Bi Any Means Podcast #138: Queer Disbelief with Camille Beredjick

My guest for today is Camille Beredjick. She’s a journalist who blogs about LGBTQ rights on the blogs GayWrites and Friendly Atheist. She has a new book out called “Queer Disbelief” that explains why atheists should care about LGBTQ rights. Today we talk about her back story, her work, and the new book.

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The Facts Behind Gender Pronoun Activism — My Latest for Splice Today

There’s a festering debate about whether cisgender people can talk about transgender issues. I believe cis people should have the same free speech rights as me, and cis people should talk about transphobia with other cis people. However, when it comes to explaining what it means to be trans and gender nonconforming, it’s best to leave that up to trans and gender nonconforming people themselves. If not, one ends up with Andrew Moody’s latest Splice Today article “The Truth Behind Gender Pronoun Activism.” Despite what the title claims, the facts reveal that the so-called “truth” is anything but.

In the first paragraph, Moody equates being a trans woman with rape and that being trans is a mental illness. While anyone can be a rapist, including trans women, statistics show that trans women are more likely to be raped than they are to rape anyone else. Also, while the DSM-V does include gender dysphoria, it doesn’t say that being trans is a mental disorder. Instead, gender dysphoria describes the anguish and distress trans people experience when there’s an “incongruence between a person’s gender identity, sex assigned at birth, and/or primary and secondary sex characteristics.” If being trans was a mental disorder, why does the American Psychological Association say trans people “are more likely to experience positive life outcomes when they receive social support or trans-affirmative care” instead of conversion therapy?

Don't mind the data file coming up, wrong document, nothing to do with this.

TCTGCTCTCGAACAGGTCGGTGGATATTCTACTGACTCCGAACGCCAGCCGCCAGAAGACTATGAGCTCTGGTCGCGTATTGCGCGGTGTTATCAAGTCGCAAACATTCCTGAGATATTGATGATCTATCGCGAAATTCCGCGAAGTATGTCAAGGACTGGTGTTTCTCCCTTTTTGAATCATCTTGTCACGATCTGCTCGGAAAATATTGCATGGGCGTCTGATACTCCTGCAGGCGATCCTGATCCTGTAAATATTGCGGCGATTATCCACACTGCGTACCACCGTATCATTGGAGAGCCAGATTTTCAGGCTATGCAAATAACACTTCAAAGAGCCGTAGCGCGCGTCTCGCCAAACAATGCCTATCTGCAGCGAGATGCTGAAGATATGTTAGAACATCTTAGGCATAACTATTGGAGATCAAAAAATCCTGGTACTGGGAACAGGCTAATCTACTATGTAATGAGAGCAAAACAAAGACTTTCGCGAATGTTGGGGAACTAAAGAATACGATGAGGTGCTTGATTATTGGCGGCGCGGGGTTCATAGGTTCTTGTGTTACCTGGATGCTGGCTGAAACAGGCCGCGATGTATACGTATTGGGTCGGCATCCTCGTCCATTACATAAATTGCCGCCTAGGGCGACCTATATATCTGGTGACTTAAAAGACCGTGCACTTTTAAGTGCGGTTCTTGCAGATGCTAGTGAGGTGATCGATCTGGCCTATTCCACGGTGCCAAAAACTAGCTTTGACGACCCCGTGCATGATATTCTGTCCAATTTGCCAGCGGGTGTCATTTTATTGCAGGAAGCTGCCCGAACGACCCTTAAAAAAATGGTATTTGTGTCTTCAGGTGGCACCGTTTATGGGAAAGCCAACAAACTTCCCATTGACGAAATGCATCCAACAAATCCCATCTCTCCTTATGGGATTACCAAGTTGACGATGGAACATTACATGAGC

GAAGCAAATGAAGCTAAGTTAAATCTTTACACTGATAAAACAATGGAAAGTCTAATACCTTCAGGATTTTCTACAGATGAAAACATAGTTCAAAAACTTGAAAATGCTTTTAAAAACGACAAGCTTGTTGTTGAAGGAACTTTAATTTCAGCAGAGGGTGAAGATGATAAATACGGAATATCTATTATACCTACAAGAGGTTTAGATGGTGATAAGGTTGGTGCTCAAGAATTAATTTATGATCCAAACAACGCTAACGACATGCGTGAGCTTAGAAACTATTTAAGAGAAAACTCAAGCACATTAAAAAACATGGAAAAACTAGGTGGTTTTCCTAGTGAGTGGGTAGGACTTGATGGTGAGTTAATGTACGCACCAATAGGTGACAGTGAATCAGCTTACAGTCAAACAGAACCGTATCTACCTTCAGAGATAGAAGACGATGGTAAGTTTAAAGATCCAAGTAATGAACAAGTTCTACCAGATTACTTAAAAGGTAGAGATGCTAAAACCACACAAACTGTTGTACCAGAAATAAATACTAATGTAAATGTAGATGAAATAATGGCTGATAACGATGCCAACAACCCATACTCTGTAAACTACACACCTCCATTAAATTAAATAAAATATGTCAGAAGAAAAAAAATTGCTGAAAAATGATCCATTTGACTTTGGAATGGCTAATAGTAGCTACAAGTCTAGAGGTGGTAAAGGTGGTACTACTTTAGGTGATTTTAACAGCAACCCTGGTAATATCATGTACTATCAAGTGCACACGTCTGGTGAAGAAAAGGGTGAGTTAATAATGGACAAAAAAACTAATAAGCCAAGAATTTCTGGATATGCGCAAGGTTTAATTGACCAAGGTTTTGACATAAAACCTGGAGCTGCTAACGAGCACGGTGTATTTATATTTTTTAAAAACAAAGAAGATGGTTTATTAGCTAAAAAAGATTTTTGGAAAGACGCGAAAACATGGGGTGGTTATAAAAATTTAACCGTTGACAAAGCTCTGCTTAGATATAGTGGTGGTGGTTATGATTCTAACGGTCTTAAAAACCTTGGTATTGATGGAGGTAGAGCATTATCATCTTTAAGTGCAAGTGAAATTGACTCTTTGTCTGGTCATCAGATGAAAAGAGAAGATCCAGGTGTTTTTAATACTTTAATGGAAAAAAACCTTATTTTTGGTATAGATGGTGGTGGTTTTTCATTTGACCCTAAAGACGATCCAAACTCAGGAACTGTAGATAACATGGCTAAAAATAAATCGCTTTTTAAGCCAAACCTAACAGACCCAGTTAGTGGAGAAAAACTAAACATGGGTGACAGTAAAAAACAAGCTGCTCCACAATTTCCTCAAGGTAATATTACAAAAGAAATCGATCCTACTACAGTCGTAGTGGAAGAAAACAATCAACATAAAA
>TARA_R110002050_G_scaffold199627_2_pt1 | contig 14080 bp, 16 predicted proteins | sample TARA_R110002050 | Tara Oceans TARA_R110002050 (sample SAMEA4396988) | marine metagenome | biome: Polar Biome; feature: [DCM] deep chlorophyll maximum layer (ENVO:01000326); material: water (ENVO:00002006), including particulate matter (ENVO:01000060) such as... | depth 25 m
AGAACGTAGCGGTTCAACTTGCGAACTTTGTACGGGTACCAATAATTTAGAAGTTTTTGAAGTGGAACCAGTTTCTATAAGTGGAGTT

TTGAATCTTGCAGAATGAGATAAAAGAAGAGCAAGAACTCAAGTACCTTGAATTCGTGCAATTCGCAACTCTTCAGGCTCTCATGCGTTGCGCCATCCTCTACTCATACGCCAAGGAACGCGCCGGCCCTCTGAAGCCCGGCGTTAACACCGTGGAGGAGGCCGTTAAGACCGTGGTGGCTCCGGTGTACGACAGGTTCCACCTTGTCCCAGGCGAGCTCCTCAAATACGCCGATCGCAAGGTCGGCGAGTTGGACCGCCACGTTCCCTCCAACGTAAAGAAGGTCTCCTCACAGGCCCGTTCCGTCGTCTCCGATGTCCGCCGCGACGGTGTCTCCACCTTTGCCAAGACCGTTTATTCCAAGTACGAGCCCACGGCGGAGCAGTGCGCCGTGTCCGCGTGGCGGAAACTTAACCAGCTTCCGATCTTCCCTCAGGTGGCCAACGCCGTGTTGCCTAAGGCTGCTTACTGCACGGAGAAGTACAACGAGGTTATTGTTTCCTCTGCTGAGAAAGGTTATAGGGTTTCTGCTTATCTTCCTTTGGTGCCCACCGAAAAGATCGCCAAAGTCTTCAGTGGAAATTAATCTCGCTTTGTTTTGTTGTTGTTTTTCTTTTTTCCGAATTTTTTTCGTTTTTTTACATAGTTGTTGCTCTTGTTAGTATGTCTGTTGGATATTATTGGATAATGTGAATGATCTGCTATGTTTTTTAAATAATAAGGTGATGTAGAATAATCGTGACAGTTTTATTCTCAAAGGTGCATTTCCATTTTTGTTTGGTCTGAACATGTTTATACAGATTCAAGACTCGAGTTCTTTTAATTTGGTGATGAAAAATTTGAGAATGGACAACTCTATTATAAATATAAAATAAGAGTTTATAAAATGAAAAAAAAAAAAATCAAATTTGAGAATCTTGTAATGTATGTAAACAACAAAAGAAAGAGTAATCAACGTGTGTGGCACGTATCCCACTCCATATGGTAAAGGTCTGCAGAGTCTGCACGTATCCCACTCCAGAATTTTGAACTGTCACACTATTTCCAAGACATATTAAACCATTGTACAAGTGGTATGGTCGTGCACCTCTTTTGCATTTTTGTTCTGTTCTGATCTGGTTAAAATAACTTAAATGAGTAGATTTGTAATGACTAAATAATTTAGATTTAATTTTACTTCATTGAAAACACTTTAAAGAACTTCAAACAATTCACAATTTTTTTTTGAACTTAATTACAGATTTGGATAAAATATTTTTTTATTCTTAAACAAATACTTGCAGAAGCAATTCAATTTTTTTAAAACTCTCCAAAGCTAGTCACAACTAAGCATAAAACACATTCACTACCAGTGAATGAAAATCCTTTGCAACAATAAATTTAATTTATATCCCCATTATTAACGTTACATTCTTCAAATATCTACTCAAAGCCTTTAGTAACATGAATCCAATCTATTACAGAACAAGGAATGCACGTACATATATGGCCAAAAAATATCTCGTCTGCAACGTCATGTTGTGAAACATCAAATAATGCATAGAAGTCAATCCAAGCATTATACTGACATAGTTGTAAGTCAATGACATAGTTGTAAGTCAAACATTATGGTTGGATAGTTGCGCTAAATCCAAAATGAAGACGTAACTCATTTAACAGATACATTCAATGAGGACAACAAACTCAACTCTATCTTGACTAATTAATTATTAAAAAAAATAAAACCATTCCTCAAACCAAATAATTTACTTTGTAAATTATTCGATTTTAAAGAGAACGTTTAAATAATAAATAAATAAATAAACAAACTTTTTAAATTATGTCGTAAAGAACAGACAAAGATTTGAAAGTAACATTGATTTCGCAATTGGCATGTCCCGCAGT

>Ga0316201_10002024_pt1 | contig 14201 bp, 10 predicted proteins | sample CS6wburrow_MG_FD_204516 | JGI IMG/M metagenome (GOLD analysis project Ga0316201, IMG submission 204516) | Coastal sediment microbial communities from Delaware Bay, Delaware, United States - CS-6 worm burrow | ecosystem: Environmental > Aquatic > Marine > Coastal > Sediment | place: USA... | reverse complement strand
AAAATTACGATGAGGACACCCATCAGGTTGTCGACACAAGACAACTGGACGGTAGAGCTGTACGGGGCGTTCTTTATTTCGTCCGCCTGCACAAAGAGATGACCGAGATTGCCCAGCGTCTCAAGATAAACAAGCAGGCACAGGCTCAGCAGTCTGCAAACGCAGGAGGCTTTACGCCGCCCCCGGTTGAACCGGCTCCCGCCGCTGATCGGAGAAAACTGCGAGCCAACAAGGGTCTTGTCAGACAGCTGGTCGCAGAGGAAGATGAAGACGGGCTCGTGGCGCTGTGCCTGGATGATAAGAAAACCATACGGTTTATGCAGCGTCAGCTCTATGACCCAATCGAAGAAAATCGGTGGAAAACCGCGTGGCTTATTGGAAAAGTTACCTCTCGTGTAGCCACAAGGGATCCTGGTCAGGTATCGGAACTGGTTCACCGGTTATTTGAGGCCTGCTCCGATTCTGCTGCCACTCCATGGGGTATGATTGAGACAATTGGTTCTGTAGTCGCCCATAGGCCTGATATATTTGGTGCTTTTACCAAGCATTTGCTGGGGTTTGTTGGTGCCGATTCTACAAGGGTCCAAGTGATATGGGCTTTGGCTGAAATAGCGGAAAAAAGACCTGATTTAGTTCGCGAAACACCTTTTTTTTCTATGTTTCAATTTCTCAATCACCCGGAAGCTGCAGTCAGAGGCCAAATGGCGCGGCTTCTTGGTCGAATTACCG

Read the rest here.

I Can Only Take You So Far — My Latest for Splice Today

As a bisexual genderqueer person in a world where sexuality and gender are still seen as strict binaries of gay/straight and man/woman, I had some explaining to do when first coming out. I love educating people most of the time. That’s why I write about sexuality and gender for various websites, talk about those issues on my Bi Any Means Podcast, and did a presentation on non-binary gender identities at last year’s American Humanist Association conference. I lost count of how many people have walked up to me at conferences and sent messages thanking me for what I do, so apparently I’m doing something right.

However, sometimes people treat me as not just a source of information, but the ultimate source of all things LGBTQ rights. For example, a few years ago a Facebook friend messaged me and asked what I meant when I said I was genderqueer. I explained it to her, and she seemed to get it, but then she started asking about asexuality and pansexuality. It probably wasn’t her intention, but I got the impression that she expected me to educate her about all the letters in LGBTQIAA. I wanted to scream, “Google is free!”

Read the rest here.

Bi Any Means Podcast #136: Bisexual Activism with Miles Joyner

My guest for today is Miles Joyner. They are a twenty-something bisexual non-binary college student who runs the Miles the Bisexual Facebook page where they share memes, articles, and blog posts about bisexuality. Today we’re going to get to know Miles a bit more and all the stuff they do.

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My Silence Will Not Protect Me — My Latest for Splice Today